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Condé Nast shutters ‘Portfolio’

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New York—Condé Nast dropped a long-anticipated ax on Condé Nast Portfolio this morning, shutting down the expensive, ambitious effort to build a business magazine with a stylish presentation, according to a report by Advertising Age, a BtoB sibling publication.

The move affects more than 85 employees, already down from a peak of 140 after a retrenchment last November, including Editor in Chief Joanne Lipman and Publisher William Li, who are both leaving the company.

The last issue of Portfolio is on newsstands now.

Condée Nast is closing the Portfolio.com Web site as well, although there are discussions inside the company about eventually reviving it in some way.

The news seemed to emerge first on Twitter, where All Things D blogger Peter Kafka posted word Monday morning.

David Carey, the group president and publishing director who launched Portfolio two years ago, called the decision to give up an agonizing one.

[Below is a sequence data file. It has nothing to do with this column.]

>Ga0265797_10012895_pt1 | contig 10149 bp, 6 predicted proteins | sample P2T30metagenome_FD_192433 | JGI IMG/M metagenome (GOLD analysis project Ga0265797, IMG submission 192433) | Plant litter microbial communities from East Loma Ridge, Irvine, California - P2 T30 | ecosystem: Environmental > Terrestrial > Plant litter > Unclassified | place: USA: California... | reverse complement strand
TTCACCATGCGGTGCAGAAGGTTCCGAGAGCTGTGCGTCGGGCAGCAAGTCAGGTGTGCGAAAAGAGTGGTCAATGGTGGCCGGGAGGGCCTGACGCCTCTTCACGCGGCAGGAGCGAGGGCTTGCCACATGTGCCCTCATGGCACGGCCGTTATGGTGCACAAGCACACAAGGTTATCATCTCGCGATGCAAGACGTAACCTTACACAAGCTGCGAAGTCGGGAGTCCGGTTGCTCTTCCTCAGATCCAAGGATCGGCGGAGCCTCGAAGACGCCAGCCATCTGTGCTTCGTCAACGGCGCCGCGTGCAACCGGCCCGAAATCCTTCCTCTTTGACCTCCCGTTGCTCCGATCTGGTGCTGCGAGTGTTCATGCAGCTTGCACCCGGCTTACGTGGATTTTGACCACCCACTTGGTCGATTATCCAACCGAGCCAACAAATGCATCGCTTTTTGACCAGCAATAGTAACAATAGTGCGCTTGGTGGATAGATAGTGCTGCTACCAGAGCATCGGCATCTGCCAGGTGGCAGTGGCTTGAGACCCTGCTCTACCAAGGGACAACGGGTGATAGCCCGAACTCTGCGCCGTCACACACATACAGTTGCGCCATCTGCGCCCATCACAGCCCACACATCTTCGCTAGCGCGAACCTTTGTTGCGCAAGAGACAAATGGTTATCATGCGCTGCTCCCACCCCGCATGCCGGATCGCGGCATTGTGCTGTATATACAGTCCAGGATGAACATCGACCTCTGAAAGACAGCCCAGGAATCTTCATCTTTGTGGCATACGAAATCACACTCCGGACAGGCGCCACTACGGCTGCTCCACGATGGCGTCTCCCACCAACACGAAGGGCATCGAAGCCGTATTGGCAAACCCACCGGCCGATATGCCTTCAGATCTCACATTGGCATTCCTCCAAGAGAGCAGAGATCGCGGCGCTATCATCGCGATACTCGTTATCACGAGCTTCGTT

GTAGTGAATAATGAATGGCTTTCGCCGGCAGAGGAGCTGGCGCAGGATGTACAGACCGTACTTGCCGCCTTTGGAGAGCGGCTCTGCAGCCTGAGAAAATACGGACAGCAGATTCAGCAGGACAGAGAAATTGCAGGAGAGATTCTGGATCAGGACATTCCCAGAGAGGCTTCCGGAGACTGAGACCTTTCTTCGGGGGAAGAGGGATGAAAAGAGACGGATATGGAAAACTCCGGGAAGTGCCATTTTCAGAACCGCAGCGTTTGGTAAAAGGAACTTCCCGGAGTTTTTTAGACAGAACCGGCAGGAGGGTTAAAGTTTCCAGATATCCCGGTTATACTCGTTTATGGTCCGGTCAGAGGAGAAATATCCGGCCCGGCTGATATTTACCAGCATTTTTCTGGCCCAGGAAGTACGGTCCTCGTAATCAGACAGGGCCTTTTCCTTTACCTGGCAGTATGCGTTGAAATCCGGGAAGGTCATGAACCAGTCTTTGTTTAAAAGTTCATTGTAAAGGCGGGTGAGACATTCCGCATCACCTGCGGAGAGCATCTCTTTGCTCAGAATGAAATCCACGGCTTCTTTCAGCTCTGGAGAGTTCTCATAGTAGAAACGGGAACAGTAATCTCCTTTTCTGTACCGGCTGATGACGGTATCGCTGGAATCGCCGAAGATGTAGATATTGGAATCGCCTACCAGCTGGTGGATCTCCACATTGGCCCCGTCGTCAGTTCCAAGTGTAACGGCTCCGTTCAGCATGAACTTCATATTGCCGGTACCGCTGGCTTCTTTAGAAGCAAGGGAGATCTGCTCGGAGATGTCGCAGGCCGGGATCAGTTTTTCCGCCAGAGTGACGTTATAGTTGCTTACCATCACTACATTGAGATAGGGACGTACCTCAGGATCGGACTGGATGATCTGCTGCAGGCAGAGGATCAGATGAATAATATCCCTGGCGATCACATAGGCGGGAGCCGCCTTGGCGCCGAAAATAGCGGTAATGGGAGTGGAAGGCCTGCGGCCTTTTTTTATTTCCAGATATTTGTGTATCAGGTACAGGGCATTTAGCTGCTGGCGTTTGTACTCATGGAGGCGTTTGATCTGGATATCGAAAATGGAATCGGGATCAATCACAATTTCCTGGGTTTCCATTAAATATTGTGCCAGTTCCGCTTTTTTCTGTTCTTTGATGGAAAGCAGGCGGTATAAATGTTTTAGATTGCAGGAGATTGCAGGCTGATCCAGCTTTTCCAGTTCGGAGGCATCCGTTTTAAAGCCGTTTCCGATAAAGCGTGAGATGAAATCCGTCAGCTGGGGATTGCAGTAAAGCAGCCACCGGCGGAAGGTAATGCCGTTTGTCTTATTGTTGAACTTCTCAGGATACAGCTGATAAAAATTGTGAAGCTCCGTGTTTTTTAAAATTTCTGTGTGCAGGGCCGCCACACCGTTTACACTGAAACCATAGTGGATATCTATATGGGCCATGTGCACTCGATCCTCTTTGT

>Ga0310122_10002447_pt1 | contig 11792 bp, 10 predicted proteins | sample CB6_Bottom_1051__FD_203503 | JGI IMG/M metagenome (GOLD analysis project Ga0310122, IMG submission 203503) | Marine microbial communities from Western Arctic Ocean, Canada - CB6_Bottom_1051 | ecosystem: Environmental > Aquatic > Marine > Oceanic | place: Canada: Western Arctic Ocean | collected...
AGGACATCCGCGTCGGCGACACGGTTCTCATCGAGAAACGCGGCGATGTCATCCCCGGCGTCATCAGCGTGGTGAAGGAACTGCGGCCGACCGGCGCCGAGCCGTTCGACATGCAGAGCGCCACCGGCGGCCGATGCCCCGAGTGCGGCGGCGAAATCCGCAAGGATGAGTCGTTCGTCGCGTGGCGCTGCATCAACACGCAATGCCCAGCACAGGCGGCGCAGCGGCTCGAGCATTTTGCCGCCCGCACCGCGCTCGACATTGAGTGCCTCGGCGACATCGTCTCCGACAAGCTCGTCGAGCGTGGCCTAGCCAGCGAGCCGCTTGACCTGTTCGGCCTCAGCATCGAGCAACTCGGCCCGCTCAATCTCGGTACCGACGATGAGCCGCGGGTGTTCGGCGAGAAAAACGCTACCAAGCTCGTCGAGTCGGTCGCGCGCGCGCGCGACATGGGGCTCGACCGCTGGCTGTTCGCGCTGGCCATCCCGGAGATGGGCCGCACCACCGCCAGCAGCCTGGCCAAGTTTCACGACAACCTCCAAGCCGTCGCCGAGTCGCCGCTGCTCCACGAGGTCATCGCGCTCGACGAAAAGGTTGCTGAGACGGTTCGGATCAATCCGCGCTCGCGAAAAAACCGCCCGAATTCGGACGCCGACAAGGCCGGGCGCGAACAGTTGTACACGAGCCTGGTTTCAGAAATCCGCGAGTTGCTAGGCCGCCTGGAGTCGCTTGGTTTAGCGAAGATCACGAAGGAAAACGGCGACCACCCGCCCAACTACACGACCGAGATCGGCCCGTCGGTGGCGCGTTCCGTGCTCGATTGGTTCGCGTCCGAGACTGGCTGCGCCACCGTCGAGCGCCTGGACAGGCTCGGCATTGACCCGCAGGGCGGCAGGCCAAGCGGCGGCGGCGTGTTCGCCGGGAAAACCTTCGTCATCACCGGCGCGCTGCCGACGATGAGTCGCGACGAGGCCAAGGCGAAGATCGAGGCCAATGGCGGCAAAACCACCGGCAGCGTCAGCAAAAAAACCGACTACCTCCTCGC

“I just left the staff meeting,” he said. “This is a business that we have liked being in. We are proud of the product, which is nominated for three Loeb awards.”

The economy’s collapse, however, cut both ways—ultimately for the worse. It heightened interest in the economy, but it also submerged five categories of advertising on which Portfolio depended: financial services, corporate branding, business travel, auto and luxury.

“Even if the economy starts to recover, it’s likely the advertising is going to lag it,” Carey said. “The gap between where we needed the business to be in 2010 and 2011 proved to be too large.”

Although Lipman in particular received regular criticism on blogs such as Gawker and in the pages of the New York Post, Carey said he admired the Portfolio team, which at one time included a raft of famous writers.

“They’ve had to labor with a new product in a very challenged environment. We’re very proud of what has been accomplished in only 21 issues,” he said. “From an advertising standpoint, the goal was advertisers new to the company and new to the category,” he added. “Strategically, check the boxes on all this stuff: a different voice, a different style, a different type of advertiser. All of that was on its way to being accomplished, and then, of course, a significant hit to advertising from the recession.”

Portfolio is not the first Condé Nast title to close down in the past year. The company shut down Domino in January and dropped Men’s Vogue as a stand-alone title last October.

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